Genome-wide association study of renal cell carcinoma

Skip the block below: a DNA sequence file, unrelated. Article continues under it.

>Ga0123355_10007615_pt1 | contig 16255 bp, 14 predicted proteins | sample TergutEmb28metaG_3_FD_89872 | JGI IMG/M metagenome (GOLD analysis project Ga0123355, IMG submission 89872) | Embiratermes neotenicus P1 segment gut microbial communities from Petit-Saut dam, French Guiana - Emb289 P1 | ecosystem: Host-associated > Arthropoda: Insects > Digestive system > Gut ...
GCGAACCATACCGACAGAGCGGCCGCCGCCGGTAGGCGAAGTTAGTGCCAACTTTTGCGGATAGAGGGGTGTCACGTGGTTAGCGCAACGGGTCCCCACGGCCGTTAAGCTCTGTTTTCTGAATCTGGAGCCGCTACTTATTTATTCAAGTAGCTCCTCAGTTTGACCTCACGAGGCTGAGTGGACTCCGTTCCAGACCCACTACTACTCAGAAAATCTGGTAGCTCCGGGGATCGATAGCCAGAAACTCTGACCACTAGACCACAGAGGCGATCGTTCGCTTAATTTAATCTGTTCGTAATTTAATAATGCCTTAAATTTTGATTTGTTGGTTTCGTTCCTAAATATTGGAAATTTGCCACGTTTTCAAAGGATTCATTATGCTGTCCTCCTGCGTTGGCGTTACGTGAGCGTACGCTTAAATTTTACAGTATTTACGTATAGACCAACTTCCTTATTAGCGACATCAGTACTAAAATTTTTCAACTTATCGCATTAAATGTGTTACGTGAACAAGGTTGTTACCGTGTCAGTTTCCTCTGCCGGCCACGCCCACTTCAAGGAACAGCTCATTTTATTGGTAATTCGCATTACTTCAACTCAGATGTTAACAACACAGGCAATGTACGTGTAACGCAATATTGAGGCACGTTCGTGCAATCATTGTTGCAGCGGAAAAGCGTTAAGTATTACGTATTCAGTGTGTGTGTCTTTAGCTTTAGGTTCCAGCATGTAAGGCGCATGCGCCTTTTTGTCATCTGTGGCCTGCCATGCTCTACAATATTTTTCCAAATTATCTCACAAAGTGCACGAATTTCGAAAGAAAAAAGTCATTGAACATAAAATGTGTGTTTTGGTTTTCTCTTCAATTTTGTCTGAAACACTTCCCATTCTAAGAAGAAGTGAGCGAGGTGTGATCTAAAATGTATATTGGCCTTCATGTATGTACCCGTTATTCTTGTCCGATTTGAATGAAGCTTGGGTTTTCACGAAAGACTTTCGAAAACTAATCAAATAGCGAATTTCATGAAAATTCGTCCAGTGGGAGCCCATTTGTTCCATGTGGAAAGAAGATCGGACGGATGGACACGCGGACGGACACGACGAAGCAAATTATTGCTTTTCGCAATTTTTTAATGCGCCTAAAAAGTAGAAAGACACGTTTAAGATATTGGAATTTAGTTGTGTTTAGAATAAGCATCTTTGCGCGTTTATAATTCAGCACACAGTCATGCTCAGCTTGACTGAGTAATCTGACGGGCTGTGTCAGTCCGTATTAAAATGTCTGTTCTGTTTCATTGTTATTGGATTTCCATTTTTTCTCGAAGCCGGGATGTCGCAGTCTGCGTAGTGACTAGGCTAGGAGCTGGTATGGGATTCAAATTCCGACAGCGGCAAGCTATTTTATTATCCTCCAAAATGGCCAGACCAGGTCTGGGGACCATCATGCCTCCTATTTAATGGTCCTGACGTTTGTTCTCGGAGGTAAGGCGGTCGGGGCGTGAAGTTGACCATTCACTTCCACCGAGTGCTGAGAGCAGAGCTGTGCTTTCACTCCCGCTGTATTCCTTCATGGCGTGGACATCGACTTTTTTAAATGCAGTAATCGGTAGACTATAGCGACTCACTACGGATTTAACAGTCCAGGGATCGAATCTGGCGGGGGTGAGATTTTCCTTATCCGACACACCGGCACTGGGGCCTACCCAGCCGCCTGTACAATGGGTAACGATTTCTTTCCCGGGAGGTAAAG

Renal cell carcinoma (RCC) is the most common cancer of the kidney, and is one of the most common causes of death among genitourinary cancers, with on average nearly 1 in 4 patients dying within five years of diagnosis. It is well known that genetics affect our risk of developing RCC; elevated rates of disease are observed among people with a family history of kidney cancer and, in particular, with rare familial cancer syndromes involving very uncommon inherited gene mutations. Common inherited genetic variants associated with modestly elevated RCC risks are also being increasingly identified from large genetic studies known as genome-wide association studies (GWAS). In order to identify more of these common low-risk genetic variants, we are organizing a new project that will combine data across many past and ongoing RCC GWAS studies. As part of this project we are requesting UK Biobank data to conduct a GWAS of RCC among its subjects and combine the results with those of other GWAS studies. We expect that this project will take up to 3 years, with the first scientific papers likely to be published in 2023. The identification of additional RCC genetic risk variants is valuable as it provides us with an understanding of what genes are involved in the development of RCC; this knowledge can be used to develop new drugs to treat the disease.